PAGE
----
I have a state-of-the art easel I use daily for painting. I have arranged my studio with attention to how I work, move and feel in it. The best investments I make are the ones I make in the equipment I use for my art. My easel, what I use to hold my canvas, was by far the most important.
It was the glorious Super Bowl last year (Ravens 34 vs. Niners 31) that I decided to build Jay a new "Easel". I did tons of research to figure out what a fly tier might need in the way of tool storage, structure and workability. What I discovered was that most fly benches are stable, but that stability had a downside. The generally accepted designs offered nothing in the way of adjustability. I thought for months about how I wanted to approach the build so that I could balance adjustability with stability.
The live edge and the spalted Maple mimicked waves, water and the shore.
I knew I wanted to use live edge wood to help keep the feeling of nature in the bench that would develop to include many mechanical parts.
Those mechanical parts I mentioned…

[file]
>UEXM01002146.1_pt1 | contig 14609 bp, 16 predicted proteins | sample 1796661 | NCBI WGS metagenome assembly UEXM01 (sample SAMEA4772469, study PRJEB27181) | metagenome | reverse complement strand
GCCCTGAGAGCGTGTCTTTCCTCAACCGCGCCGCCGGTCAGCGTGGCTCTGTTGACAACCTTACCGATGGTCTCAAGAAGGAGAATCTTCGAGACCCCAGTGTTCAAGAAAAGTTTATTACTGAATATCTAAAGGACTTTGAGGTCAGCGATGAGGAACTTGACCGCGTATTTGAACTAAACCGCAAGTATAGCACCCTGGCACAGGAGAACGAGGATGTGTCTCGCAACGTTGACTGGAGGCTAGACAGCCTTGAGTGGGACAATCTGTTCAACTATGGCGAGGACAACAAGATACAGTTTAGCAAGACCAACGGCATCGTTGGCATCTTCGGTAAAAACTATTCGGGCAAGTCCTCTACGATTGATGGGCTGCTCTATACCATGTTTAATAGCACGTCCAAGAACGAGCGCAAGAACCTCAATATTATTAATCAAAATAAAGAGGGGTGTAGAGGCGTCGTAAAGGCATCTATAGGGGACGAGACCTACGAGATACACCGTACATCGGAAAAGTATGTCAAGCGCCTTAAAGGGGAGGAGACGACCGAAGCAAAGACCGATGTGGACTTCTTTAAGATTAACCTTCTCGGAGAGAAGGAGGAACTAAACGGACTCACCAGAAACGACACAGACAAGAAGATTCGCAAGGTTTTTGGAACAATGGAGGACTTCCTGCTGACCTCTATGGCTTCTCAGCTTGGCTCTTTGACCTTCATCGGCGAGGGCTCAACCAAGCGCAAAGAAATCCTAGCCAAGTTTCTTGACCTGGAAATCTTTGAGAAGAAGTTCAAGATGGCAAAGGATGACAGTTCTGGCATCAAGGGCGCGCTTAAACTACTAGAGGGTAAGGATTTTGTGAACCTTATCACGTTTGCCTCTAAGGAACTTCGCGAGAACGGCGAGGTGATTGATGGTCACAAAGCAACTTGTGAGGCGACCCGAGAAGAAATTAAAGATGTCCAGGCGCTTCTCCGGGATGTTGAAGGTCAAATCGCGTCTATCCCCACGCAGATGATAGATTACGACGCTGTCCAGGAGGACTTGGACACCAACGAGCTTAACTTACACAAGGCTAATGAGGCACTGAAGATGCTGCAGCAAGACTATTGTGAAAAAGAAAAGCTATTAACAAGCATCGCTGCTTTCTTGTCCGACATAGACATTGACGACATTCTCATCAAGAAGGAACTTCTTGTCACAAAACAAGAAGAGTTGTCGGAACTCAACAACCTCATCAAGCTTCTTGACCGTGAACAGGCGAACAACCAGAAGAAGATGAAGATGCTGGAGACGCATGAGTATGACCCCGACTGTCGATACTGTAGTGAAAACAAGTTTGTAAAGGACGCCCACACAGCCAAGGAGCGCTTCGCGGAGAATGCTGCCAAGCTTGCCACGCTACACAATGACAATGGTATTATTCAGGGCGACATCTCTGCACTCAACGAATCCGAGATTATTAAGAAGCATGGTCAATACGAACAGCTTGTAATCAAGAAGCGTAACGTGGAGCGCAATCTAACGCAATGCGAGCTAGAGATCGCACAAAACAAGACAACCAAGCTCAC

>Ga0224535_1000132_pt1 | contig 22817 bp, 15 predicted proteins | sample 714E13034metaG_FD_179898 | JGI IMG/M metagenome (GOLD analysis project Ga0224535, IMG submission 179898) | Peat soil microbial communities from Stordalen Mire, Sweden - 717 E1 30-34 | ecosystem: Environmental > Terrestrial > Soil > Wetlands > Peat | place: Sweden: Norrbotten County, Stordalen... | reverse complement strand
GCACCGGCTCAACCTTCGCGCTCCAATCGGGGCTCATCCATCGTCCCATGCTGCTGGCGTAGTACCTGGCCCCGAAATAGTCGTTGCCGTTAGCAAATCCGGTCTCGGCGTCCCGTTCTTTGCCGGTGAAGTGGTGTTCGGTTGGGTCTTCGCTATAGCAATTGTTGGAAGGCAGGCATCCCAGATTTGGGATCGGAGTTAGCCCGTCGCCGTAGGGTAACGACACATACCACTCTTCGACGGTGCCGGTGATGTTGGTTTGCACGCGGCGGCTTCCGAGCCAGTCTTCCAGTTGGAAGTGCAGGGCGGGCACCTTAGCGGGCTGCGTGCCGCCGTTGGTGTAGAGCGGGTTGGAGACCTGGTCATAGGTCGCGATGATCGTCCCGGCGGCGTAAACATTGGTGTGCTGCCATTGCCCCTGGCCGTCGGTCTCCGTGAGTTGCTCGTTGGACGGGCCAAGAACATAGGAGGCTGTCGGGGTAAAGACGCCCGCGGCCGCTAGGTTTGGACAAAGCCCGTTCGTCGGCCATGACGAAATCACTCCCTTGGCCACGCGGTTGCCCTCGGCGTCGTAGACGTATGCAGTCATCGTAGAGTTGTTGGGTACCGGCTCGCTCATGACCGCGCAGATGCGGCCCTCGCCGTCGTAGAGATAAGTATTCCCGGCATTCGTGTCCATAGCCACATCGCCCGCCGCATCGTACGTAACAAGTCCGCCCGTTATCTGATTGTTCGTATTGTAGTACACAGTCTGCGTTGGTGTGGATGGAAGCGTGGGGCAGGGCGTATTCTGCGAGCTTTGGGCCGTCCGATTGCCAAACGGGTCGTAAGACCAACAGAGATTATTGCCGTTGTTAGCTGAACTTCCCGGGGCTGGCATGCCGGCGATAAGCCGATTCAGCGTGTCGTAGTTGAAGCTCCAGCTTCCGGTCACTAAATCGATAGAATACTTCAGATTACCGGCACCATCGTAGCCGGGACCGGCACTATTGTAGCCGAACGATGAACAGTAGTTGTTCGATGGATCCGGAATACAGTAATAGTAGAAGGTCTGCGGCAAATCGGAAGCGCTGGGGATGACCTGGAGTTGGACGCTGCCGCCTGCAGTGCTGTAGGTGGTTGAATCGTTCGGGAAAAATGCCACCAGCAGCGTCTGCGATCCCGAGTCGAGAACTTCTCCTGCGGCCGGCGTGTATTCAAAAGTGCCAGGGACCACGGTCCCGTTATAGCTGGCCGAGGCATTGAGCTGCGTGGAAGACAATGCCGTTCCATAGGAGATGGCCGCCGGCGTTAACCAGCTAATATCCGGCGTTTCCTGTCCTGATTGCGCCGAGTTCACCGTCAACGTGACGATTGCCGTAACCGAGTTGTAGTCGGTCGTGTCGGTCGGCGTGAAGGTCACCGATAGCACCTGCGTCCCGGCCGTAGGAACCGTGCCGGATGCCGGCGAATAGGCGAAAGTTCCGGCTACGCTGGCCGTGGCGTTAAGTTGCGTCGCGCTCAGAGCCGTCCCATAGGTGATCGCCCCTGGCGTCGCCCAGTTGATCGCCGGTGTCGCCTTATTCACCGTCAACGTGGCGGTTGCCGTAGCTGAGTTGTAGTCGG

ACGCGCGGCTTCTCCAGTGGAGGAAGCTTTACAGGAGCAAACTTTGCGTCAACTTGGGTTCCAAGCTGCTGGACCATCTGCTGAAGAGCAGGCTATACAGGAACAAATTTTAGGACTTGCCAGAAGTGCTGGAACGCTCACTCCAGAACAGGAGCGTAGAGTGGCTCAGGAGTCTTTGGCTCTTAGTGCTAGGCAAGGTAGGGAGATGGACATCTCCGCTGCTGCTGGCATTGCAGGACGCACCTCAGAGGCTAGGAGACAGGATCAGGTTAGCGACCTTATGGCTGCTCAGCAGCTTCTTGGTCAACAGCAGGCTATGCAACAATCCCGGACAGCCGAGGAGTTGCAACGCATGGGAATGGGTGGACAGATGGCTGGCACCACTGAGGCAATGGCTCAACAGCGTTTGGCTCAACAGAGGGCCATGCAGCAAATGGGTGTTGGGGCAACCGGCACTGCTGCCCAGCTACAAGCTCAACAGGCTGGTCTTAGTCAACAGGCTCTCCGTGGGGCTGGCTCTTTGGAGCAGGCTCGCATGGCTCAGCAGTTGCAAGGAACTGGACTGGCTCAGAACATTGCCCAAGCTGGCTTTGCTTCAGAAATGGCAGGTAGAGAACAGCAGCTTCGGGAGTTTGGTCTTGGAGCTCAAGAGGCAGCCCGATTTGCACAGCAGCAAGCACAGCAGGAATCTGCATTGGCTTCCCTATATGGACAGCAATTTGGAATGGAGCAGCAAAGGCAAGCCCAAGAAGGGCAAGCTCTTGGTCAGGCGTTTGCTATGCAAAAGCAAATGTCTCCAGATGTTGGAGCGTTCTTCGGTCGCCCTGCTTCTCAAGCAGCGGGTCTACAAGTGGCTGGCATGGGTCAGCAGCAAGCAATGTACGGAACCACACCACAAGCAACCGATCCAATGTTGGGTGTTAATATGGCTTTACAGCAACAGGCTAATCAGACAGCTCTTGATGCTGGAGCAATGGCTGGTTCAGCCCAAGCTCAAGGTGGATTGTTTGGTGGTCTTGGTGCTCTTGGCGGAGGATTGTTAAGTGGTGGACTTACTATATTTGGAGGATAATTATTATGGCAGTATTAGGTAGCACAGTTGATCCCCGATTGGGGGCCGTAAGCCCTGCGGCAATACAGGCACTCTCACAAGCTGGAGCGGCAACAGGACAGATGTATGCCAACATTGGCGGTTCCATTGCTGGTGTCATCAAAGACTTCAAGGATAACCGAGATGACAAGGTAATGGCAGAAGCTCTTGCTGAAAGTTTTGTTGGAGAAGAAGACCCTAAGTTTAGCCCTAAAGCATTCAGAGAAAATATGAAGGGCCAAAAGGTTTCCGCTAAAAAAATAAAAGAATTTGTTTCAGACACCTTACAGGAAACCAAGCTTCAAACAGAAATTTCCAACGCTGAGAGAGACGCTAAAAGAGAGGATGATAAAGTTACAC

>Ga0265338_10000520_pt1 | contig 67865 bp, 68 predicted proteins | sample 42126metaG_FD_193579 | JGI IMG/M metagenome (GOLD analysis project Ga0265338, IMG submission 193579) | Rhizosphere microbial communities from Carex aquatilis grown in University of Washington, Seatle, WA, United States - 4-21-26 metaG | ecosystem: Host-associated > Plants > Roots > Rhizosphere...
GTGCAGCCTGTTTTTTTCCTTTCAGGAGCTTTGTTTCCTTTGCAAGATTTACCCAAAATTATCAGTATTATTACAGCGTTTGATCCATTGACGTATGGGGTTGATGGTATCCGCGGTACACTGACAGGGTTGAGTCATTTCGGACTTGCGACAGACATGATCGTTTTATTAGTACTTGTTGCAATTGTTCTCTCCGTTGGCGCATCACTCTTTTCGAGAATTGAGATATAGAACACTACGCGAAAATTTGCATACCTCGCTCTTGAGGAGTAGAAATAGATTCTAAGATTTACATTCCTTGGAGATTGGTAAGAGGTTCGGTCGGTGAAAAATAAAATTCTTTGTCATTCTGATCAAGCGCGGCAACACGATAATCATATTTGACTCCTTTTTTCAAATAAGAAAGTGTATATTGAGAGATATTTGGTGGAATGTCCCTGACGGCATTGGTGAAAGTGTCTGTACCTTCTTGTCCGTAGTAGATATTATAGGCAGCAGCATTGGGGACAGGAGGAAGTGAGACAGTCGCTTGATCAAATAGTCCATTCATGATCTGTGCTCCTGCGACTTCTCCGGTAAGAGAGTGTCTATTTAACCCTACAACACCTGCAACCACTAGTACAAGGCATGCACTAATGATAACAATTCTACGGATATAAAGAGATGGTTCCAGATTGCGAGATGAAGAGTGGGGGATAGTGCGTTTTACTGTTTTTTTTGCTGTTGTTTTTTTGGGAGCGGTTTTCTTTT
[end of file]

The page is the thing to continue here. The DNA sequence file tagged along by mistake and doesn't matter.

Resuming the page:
I got some wheels off of a funky old lamp. Wheels on a lamp are strange, wheels on a fly ting bench… more strange.
I added in a few other innovations. The magnetic strip in the front right side is my favorite. I watched Jay tie many flies and always noticed him setting scissors, pliers and other tools down and awkwardly reaching for them again as he held a fly. This keeps the tools front and to the right near his working hand.
Adjustability came in the form of multiple tool holder sizes, but was most apparent in the rolling tool arms. The bench expands from 0 inches to 72 inches allowing plenty of room to spread out feathers, furs, tools and thread. It can also divide into two separate work stations. The wood is White Maple and Zebrawood. The thread dowels are made out of polished aluminum.